Thursday, September 24, 2009

A call for discussion and co-operation

One of the interesting aspects of Tuesday's public meeting over the potential Canpotex development at Ridley Island was the introduction of relations between the First Nations of the region and other residents of the North Coast.

An underlying theme regarding all development of late, whether it be the fishery, the expansion of the Port of Prince Rupert, oil and gas development and pipelines, or as we learned on Tuesday with the plans from Canpotex to consider developing a potash terminal in the region.

There apparently is a perception in some segments of Prince Rupert society that the First Nations are determined to block all industrial development, a perception that representatives of the Allied Tribes of Coast Tsimshian touched on briefly during their welcoming remarks to the Canpotex officials on Tuesday.

Now in what seems to be a move to seek out further dialogue with their neighbours, the Coast Tsimshian have called for a public meeting to take place to encourage further discussion between both First Nations and other residents.

The thinking behind the latest request for a dialogue seems to be to provide the Coast Tsimshian the opportunity to use the public forum to outline their thoughts on future development on the north coast and how it may impact on their territorial lands and the lives of their people.

It was the kind of fence mending that former Prince Rupert Mayor Herb Pond would occasionally engage in, holding meetings with the local representatives of the First Nations of the region, though few if any, were in such a public open forum setting. During his time as Mayor, more than few residents have suggested that he had accomplished mixed results from those discussions. Though the relationships that were built at least must have helped in his post political employment options, considering his most recent appointment in Lax Kw'alaams.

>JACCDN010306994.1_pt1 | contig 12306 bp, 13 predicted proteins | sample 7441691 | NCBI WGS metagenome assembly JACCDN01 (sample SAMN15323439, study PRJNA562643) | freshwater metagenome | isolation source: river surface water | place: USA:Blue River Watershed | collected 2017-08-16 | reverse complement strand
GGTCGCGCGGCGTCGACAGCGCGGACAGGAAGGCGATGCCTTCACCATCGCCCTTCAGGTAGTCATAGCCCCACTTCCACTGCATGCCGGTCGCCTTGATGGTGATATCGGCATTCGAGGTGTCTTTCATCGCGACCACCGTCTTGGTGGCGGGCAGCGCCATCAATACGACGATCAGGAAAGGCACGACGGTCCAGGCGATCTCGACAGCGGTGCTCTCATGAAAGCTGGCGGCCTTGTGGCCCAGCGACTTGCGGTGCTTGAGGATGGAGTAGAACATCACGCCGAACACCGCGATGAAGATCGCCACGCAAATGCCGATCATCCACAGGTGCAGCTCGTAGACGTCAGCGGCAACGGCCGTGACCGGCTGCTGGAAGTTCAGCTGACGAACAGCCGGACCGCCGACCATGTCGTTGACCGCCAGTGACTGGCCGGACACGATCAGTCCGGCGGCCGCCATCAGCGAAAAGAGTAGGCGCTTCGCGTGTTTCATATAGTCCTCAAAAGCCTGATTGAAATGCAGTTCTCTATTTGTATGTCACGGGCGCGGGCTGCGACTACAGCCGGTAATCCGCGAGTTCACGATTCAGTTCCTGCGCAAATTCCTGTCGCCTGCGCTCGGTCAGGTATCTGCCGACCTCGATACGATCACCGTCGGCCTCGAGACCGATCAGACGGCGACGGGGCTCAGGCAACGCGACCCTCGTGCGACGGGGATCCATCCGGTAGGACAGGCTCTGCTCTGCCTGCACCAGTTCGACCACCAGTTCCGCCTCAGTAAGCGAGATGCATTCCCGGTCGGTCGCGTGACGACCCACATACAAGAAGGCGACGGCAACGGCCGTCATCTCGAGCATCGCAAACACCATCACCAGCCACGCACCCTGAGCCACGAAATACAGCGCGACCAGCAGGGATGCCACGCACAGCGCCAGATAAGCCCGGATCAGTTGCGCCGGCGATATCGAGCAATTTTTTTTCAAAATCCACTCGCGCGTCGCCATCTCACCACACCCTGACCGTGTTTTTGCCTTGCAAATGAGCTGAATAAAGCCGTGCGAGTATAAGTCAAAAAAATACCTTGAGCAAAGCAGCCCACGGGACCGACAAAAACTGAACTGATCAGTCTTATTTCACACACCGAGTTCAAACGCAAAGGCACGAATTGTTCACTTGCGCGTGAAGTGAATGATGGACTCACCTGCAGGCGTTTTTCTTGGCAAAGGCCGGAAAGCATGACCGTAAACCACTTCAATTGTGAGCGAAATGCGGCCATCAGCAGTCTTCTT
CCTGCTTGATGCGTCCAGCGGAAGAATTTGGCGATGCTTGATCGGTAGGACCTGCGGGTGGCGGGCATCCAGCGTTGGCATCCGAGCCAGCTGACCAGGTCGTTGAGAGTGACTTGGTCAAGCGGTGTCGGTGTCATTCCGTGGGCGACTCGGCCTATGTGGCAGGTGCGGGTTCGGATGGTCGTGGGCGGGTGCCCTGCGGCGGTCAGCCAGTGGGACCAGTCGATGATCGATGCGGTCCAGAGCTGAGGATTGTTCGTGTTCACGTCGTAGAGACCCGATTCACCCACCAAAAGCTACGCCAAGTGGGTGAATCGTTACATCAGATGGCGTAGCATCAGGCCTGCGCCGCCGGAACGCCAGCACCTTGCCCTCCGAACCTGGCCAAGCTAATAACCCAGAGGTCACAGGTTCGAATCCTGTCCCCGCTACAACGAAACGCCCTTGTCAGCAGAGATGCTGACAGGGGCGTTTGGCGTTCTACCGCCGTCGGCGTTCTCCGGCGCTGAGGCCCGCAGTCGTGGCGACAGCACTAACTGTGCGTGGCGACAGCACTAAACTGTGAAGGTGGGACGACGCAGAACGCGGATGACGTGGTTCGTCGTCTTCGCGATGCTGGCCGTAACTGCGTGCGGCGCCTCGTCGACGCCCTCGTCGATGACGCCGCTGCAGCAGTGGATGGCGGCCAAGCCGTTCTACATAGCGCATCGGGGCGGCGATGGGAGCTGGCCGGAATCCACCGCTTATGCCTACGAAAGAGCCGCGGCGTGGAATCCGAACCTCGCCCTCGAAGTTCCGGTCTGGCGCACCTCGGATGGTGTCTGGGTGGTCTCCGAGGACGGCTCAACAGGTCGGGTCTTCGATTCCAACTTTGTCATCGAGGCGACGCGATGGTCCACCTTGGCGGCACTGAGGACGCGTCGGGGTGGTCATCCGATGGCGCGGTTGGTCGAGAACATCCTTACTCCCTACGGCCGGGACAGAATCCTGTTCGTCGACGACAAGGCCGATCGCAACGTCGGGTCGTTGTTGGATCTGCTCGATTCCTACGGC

There hasn't been much in the way of feedback yet from the current officials of the City of Prince Rupert, elected or administrative staff, nor has Regional District had much to say about the Coast Tsimshian initiative yet, though one would think that it would be a positive step, if for no other reason than to clear the air over any misconceptions that could fester into larger issues as other projects and development plans may come along.

The public meeting could provide some background information and help to reassure those residents that fear that all development plans would automatically come to a halt in the air of the uncertainty that sometimes seems to exist. It could be a welcome move that could go a long way in providing the facts on the issue as opposed to the emotions that sometimes tend to get in the way of constructive dialogue.

The Daily News touched on the issue briefly in their Wednesday paper, while the Northern View provided an extended look at the public meeting request and what issues the Coast Tsimshian are looking to share thoughts on.

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